Day 6: September 9

There were a couple of musical-oriented highlights today. Got to go to the School of Rock press conference. Pretty sparse in terms of press attendance, but a fair number of the cast were on hand to field our silly questions. Black was in good form, and I even teased him into singing some Meatloaf. All good.

Then, in the screening of Festival Express, sat behind the Band's Garth Hudson for the flick. He's looking a little road weary (he always looked like some mad mountain man, but now, with the shock of white hair, he's quite spooky... in a good rock and roll way, that is.) Still, a privilege to be in a room with the guy. Robbie Robertson showed up just to give the man his best. He looks tanned and Californian, while Garth still looks the part of a man who saw it all, did it all, and lived to tell the tale.

The Yes Men press/industry screening was packed. I'm always interested in how many senior industry people show up for these anti-big business docs. I wonder what multi-millionaires get out of a message movie like this. It's the same with Michael Moore's films, they really do play pretty well, even if they seem to attack many of the members of the audience. I guess that anything, even anti-commodification docs, can be objectively analyzed as a commodity. One day, when I've got my millions, I'll let you guys know, OK?


The Yes Men
Directed by: Dan Ollman, Sarah Price, Chris Smith

Forget prank phonecalls and stealing celebrities' cars - these guys punk'd the WTO. A doc put together by the team that made the extraordinary American Movie, this is a tale of throwing pie in the face of the political elite. Comes complete with inflatable penis and gold lamé costume. Certainly worth seeing, and the fest is your best chance to see it - aparently, they played a bit fast and loose with gaining clearance from the subjects of their film.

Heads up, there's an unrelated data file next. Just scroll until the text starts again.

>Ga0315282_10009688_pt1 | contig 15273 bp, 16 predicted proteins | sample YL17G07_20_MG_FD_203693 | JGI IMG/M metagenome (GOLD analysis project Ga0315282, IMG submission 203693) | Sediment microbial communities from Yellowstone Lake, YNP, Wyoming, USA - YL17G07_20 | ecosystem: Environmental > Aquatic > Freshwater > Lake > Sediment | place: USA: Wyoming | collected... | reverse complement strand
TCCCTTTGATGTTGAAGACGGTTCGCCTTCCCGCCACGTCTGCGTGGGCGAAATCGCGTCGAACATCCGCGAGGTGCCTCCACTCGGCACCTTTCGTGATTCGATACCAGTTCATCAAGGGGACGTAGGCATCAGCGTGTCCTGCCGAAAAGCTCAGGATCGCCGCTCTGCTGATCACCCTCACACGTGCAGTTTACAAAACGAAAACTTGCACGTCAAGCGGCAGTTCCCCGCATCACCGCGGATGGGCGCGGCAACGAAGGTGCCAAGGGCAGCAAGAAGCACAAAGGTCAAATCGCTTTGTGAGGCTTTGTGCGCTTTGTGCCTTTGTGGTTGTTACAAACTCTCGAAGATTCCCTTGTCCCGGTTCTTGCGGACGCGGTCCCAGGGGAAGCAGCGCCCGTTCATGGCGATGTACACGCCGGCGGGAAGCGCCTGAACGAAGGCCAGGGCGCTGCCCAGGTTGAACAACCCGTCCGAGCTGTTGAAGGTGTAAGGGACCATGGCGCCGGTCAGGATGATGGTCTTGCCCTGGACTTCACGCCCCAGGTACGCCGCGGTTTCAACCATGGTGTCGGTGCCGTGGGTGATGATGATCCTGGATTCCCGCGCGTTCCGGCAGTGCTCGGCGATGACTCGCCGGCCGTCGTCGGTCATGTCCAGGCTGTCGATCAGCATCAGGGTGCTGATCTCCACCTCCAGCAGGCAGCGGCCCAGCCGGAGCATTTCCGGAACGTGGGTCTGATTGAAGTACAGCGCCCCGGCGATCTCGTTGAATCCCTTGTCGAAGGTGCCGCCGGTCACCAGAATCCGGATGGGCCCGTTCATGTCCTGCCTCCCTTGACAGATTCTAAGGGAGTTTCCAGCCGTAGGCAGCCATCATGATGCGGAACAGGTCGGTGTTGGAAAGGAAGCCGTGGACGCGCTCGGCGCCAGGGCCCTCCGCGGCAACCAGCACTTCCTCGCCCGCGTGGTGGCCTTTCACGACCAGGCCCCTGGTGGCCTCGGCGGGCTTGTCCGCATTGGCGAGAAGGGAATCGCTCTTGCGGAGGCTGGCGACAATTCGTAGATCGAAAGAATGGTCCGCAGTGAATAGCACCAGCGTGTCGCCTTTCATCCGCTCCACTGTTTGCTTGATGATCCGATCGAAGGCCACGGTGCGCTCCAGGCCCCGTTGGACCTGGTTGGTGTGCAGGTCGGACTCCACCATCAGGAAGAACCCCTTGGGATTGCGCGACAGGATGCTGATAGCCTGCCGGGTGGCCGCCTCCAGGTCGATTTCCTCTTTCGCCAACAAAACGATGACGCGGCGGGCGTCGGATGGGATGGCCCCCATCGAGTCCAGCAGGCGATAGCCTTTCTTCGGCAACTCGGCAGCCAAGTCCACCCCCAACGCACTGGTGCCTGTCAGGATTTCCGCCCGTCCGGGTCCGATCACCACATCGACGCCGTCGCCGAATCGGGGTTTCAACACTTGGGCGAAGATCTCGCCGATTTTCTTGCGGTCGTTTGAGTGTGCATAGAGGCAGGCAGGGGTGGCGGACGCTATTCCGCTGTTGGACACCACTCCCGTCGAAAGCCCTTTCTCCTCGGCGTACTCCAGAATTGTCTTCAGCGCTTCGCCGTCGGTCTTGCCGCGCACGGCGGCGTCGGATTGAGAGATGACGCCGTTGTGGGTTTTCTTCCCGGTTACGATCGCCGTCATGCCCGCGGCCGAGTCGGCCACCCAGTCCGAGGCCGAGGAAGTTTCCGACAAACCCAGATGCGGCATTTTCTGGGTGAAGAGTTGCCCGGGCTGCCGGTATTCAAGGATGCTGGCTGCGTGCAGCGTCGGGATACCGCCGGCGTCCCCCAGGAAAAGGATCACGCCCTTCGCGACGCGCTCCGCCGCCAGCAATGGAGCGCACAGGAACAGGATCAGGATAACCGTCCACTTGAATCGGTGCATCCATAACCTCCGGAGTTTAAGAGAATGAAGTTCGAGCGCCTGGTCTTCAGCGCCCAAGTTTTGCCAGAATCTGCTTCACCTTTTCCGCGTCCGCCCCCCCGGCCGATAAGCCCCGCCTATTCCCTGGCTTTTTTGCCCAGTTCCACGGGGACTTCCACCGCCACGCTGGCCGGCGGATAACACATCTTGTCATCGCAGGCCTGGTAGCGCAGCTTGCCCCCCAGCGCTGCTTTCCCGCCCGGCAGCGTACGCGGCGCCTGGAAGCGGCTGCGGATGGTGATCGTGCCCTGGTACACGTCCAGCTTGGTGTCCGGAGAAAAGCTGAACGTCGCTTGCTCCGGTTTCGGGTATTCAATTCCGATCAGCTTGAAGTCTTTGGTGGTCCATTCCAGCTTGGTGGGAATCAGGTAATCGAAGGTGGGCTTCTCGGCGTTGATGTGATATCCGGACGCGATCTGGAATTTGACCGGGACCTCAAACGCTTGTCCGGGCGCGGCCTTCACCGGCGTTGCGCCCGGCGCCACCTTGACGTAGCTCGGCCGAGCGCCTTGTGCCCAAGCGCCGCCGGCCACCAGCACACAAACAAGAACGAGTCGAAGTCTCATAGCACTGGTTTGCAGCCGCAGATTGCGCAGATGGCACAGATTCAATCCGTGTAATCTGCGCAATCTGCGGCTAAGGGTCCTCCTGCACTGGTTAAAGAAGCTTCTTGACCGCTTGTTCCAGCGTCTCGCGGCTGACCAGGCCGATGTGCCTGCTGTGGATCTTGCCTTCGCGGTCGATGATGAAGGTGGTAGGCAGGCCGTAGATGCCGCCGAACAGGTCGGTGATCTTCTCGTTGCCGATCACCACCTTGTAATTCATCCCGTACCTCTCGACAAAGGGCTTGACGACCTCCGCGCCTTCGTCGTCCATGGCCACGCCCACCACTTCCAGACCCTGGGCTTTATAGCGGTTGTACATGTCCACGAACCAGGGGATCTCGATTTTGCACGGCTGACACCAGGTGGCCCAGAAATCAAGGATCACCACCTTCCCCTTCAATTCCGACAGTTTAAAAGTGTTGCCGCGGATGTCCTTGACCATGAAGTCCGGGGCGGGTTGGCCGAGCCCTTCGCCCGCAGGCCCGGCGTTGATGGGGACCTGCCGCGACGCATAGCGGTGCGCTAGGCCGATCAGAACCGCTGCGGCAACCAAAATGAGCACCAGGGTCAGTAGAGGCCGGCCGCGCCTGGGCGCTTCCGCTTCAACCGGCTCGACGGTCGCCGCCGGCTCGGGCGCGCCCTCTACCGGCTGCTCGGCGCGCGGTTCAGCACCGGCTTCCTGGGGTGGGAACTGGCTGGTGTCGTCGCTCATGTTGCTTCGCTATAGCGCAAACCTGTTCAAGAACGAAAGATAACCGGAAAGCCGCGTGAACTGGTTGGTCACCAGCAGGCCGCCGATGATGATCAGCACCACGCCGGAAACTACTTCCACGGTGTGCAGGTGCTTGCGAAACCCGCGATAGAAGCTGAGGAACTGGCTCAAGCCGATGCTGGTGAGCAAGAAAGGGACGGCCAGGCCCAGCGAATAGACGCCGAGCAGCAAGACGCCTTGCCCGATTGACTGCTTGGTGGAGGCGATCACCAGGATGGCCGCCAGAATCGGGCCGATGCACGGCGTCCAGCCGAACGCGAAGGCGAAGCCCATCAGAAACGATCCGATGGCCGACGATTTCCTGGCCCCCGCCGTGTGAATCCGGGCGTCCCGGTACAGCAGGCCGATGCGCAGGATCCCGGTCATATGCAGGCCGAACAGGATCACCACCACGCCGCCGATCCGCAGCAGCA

Grade: B+


Goodbye , Dragon Inn
Directed by: Tsai Ming-Liang

The horror, the horror.

It's a movie about the closing of a movie palace projected in the pristine, sterile Bader theatre (hellooo, Uptown 2...). Long, boring shots. Reallllly long boring shots. Woman walks up stairs, woman walks down stairs. The end. Bleh.
Grade: D-


Festival Express
Directed by: Bob Smeaton

Here's an idea - have a concert in Toronto, then get on a train to go West, young people, and play the 'Peg and other towns along the way. Genius. Except, of course, for all those hippies who feel entitled to free stuff.

Man, what were they smoking? Oh, yeah, right. That.

Locked away in the archives for decades, the film looks exceptional, and sounds even better. Janis' performances are definitive, even better than those shot at Monteray. The trip of it all was the synergy of having all these crazy cats on a train, with overnight jam sessions devolving into musical and medicinal debauchery. Groovy, this one be.
Grade: A


The Grudge
Directed by: Takashi Shimizu

Ye olde cursed-house-cuz-child-and-mom-were-killed Japanese midnight flick. Creepy kids are always, well, creepy. Enough distorted colour palates and shock cues to keep you up for the night, at least long enough to get to the credits.
Grade: B-